Santa Barbara Island Closed Due to Storm Damage
Santa Barbara Island is currently closed to public access due to damage from the high surf associated with Hurricane Marie. More »
San Miguel Island Closure
In the interest of public safety, the U.S. Navy is closing San Miguel Island until further notice due to recent concerns of possible unexploded ordnance. More »
Natural Features & Ecosystems
Channel Islands National Park lies in a remote, isolated area at the confluence of two major ocean currents, a region of persistent ocean upwelling, and the border of two tectonic plates. The powerful and dynamic forces of land and sea in this unique region have shaped the islands and their inhabitants.
The park preserves some of the finest remnants of the coastal Mediterranean type of ecosystem, a rare combination of climate and vegetation that exists in only five places in the world. A unique suite of plants and animals colonized the islands and adapted to the particular conditions of each one. Isolated for eons, many evolved into species and subspecies not found anywhere else. As a result, despite its small size Channel Islands National Park harbors biological diversity characteristic of nearly 1,000 miles of the West Coast of North America.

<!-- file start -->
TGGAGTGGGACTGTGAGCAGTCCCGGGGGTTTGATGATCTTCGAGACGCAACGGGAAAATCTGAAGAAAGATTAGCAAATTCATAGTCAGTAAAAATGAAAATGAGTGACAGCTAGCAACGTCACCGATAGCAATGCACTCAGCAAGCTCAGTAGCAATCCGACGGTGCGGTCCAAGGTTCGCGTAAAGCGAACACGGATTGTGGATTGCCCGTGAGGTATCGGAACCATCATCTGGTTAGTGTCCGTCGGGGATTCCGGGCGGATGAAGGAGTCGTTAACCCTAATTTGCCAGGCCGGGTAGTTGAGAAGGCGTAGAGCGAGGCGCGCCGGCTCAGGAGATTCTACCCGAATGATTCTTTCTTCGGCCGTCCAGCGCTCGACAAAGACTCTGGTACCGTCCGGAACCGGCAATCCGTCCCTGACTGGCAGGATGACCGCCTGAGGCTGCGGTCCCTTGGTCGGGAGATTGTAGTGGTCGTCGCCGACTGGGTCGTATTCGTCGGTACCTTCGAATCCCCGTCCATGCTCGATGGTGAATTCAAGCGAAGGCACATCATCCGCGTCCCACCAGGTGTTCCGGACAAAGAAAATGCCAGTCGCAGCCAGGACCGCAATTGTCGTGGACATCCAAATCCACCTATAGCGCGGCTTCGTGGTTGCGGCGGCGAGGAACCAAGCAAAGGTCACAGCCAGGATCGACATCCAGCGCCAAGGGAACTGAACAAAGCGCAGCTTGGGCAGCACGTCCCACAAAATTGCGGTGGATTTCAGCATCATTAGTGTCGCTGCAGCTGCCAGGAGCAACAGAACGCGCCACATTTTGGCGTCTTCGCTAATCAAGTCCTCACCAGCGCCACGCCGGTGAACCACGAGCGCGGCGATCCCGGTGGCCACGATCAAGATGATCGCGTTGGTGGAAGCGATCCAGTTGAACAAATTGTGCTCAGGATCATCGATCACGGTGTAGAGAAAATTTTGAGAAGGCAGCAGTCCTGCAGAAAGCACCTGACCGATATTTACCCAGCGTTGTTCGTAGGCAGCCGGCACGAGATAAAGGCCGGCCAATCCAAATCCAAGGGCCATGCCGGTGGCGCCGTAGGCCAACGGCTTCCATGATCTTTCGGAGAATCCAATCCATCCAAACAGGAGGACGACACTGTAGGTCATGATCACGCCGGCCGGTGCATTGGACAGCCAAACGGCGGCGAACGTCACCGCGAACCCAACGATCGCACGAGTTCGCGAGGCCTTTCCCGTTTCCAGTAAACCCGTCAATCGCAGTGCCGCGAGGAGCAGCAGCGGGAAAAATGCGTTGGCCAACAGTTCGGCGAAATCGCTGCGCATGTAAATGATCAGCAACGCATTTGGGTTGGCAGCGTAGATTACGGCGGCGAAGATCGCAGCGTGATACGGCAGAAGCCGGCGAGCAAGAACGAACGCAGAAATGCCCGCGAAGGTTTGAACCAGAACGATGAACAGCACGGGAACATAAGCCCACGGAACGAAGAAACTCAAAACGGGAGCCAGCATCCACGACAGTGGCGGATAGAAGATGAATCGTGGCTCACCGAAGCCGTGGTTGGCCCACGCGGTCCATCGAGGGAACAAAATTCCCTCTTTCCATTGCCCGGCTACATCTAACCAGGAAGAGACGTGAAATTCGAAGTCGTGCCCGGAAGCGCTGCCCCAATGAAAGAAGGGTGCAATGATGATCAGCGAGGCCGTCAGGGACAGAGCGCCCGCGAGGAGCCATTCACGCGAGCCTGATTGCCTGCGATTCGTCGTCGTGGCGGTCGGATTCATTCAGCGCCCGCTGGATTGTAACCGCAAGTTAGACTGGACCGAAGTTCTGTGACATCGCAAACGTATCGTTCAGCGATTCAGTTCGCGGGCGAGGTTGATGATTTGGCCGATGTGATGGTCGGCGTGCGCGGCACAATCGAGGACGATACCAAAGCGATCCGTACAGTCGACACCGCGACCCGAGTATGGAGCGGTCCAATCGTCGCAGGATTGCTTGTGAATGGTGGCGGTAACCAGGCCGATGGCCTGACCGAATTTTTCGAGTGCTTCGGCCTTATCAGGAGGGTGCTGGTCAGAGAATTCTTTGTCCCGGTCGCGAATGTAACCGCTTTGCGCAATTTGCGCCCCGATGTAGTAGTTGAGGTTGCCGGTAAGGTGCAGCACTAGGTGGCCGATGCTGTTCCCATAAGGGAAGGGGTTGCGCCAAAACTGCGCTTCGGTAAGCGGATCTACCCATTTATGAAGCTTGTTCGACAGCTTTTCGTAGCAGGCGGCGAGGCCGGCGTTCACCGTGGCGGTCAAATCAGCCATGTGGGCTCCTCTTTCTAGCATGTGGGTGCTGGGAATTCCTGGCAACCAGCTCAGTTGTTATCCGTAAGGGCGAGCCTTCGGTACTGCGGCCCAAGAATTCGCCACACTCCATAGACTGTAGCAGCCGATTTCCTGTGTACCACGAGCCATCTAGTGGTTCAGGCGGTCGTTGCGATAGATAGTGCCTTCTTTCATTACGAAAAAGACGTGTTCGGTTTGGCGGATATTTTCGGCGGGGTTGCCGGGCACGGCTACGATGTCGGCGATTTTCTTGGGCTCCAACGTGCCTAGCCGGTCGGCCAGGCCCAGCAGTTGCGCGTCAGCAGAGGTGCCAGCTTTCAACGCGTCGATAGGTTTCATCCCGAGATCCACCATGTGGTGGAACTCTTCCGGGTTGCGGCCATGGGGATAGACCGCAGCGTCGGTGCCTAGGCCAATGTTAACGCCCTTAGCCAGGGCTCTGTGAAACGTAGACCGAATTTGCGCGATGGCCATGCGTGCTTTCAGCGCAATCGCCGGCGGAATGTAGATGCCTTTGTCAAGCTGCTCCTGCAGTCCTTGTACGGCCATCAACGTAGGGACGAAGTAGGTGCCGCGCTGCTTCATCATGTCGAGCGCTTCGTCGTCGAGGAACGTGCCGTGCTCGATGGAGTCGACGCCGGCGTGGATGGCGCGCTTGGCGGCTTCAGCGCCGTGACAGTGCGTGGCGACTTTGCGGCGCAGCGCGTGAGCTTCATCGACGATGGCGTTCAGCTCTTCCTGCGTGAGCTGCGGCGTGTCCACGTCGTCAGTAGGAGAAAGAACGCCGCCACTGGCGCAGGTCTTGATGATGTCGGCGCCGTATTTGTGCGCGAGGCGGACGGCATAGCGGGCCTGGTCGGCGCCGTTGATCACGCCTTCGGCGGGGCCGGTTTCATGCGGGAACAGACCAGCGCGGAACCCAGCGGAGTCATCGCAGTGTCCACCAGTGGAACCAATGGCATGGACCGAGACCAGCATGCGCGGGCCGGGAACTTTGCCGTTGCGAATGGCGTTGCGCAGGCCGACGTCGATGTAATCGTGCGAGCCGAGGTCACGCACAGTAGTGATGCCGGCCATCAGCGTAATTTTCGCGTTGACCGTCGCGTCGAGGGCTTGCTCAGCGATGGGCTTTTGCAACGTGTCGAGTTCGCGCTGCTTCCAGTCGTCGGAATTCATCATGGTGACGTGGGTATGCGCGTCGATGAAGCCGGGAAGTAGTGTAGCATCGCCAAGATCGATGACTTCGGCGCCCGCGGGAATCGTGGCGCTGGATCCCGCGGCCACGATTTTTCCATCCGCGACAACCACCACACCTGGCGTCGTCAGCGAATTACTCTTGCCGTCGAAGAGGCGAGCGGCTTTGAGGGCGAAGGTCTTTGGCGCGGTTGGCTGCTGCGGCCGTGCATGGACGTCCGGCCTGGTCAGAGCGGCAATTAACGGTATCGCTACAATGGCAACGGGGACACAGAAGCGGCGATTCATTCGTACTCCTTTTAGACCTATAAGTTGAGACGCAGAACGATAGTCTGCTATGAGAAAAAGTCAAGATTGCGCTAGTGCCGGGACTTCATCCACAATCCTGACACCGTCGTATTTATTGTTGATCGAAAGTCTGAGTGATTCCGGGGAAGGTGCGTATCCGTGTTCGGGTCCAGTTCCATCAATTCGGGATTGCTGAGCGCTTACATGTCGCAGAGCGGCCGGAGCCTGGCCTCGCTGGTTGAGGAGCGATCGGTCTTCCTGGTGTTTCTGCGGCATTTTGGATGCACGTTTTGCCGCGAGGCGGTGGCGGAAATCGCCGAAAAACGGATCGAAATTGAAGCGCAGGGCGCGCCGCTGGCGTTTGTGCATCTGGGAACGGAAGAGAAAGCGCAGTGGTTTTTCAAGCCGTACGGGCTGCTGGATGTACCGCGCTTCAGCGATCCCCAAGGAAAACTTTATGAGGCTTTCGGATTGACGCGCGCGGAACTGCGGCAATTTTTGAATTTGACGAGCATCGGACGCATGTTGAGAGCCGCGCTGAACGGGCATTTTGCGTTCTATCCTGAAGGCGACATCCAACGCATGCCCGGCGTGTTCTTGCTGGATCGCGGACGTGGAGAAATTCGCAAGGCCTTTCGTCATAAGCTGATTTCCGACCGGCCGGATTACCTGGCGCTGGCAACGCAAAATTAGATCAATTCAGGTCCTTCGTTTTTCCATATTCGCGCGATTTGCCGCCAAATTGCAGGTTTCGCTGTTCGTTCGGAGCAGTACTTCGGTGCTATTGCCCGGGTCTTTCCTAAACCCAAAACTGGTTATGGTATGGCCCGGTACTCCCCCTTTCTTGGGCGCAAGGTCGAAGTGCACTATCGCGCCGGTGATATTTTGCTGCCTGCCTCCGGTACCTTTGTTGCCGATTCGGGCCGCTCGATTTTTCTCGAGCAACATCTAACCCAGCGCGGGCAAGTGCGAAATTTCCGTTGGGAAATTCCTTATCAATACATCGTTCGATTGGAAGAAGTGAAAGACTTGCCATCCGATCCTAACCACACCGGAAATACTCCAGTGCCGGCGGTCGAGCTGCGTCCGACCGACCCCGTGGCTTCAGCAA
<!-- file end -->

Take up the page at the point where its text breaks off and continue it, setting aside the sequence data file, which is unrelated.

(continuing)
Park waters are also exceptionally productive. Cool, nutrient-rich ocean currents swirl around the islands, rising into abundant sunlight and mixing with warm coastal waters. The combination of nutrients and sun accelerates photosynthesis and the growth of multitudes of sea life all the way up the food chain-from microscopic plankton to blue whales.
The park also contains a prolific paleontological record with evidence of extinct species such as pygmy mammoth, flightless sea duck, vampire bat, and giant deer mouse.
The wealth of natural resources in Channel Islands National Park offers the public unparalleled opportunities for solitude, tranquility, wildlife viewing, outdoor recreation, appreciation of natural history, and environmental education.
Did You Know?
The Channel Islands are often called the "North American Galapagos" because they are home to over 150 endemic or unique species.